A private members' club said to have welcomed celebrities including David Beckham and Alex Ferguson has shut down permanently.

The owners of 29, in Glasgow city centre, confirmed that it would not be re-opening after closing during the pandemic.

Occupying several floors of a 19th-century building on Royal Exchange Square, the venue included several spaces including an oyster bar, supper club and Moet & Chandon roof terrace bar and was popular with footballers and visiting celebrities.

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It was owned by Lynnet Leisure, the company overseen by Lynn Mortimer who is the daughter of former nightclub tycoon James Mortimer and was also a popular wedding venue.

In 2015, Times Out magazine described the venue as, "A discreet private members club next to the Gallery of Modern Art, where an individual membership fee of £180 a year will give you access to a sumptuous city centre complex with restaurant, oyster bar, roof terrace and more. "

It went on:"Although the venue sells itself as a space for business networking and events, it also suits those who like a degree of chic exclusivity with their evening prosecco."

The company owns Merchant City venue Citation and Rogano, which has also been closed for more than two years.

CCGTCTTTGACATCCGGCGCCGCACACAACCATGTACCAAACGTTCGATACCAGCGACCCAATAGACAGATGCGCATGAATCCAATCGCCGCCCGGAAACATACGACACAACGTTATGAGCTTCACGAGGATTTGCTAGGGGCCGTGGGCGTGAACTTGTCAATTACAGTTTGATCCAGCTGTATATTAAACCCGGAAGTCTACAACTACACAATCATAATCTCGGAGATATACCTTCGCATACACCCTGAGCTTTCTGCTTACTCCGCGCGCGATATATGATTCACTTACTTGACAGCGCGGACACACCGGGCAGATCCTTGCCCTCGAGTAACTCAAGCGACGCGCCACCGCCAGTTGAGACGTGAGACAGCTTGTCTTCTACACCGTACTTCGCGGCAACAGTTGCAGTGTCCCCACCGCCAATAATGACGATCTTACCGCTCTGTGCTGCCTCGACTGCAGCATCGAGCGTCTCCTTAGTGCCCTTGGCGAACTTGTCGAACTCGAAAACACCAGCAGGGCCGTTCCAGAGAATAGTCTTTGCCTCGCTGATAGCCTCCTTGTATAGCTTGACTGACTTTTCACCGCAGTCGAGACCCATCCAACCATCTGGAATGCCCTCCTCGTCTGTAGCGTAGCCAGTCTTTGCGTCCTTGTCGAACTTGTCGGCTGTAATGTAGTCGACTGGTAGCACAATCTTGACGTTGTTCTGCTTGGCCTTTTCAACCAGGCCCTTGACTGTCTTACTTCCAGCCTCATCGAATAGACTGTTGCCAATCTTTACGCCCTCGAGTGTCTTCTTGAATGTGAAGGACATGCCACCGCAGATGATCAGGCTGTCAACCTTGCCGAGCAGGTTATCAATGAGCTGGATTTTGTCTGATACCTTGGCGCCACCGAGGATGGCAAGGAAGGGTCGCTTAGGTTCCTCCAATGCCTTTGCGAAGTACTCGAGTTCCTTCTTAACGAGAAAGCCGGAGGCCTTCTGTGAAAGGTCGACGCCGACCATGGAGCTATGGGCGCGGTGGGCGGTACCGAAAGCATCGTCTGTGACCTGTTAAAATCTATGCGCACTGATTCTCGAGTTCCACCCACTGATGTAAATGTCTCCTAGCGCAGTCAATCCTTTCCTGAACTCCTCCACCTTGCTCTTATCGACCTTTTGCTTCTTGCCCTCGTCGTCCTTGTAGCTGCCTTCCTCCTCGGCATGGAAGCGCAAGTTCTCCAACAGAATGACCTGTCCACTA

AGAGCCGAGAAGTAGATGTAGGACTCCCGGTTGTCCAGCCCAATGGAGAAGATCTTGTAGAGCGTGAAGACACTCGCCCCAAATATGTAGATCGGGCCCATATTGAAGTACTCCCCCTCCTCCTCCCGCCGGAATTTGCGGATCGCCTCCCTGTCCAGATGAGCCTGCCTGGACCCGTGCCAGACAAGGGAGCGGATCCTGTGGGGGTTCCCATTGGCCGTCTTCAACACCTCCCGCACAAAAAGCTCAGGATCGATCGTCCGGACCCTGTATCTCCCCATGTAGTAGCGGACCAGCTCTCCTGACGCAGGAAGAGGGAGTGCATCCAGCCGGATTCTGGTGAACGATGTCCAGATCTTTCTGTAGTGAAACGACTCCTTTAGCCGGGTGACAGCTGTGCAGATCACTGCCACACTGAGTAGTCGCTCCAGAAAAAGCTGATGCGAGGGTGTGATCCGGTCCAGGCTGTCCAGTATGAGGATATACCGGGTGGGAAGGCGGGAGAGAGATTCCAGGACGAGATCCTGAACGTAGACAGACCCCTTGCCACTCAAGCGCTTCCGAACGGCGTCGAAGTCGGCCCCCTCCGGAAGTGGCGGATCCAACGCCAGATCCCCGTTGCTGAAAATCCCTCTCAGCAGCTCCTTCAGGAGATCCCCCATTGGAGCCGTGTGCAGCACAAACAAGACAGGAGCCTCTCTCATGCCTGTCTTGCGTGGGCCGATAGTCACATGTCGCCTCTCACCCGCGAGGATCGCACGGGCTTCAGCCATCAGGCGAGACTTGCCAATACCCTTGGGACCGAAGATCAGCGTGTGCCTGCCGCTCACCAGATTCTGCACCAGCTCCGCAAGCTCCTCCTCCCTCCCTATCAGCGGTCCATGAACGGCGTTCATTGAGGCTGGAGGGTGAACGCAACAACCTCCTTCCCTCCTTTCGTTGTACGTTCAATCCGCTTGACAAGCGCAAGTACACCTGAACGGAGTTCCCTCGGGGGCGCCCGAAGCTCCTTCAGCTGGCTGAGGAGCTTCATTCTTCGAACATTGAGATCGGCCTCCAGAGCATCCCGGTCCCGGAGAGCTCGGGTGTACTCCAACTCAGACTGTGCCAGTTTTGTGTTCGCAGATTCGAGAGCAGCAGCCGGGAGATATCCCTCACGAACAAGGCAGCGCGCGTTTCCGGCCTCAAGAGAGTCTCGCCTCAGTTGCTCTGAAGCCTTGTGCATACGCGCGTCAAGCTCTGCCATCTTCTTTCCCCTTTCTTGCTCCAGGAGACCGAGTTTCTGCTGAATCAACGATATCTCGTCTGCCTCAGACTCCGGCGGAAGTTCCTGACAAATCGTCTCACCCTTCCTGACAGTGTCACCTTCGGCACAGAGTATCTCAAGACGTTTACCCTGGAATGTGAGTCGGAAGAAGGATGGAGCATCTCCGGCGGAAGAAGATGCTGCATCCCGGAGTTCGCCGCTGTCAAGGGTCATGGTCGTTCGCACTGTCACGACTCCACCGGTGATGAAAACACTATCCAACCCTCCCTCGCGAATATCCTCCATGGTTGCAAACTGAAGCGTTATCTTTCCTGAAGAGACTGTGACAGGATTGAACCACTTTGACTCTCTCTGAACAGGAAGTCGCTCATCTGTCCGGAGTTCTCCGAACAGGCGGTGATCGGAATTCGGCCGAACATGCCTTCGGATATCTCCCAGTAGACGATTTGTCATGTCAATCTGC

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Glasgow Times:

A spokesperson for the company said a planned refurbishment of Rogano is still going ahead but could not say when the restaurant is likely to re-open.

Lynnet Leisure has also closed The Chippy Doon the Lane, One Up Glasgow and Bread and Butter.

Stephen Montgomery, of the Scottish Hospitality Group, said more closures in the sector are inevitable.

He said: "I have no doubt there will be more to come.

"Rising utilities, rising supplier costs, back to full rates in Scotland, back to 20% VAT, recruitment crisis, cost of living crisis.

"It all has to come to a head somewhere, and unless we see some form of assistance from governments in both Holyrood and Westminster, not necessarily in a cash grant or hand out, but in an overhaul of the rates system here in Scotland, and a permanent lower VAT rate for hospitality as a starter, we will never see not just a recovery start in hospitality, but in retail too."

It comes after it was announced one of Glasgow's longest-running family-owned restaurants had been sold to a UK pub chain.

Ubiquitous Chip has been acquired by Metropolitan Pub Group, along with Stravaigin and Hanoi Bike Shop.

Glasgow has another private member's club based in Royal Exchange Square with a history that stretches back to 1825.

Memberships at the Western Club start at £378 for those aged over 26 and a new restaurant -Glaschu- was opened in July 2020.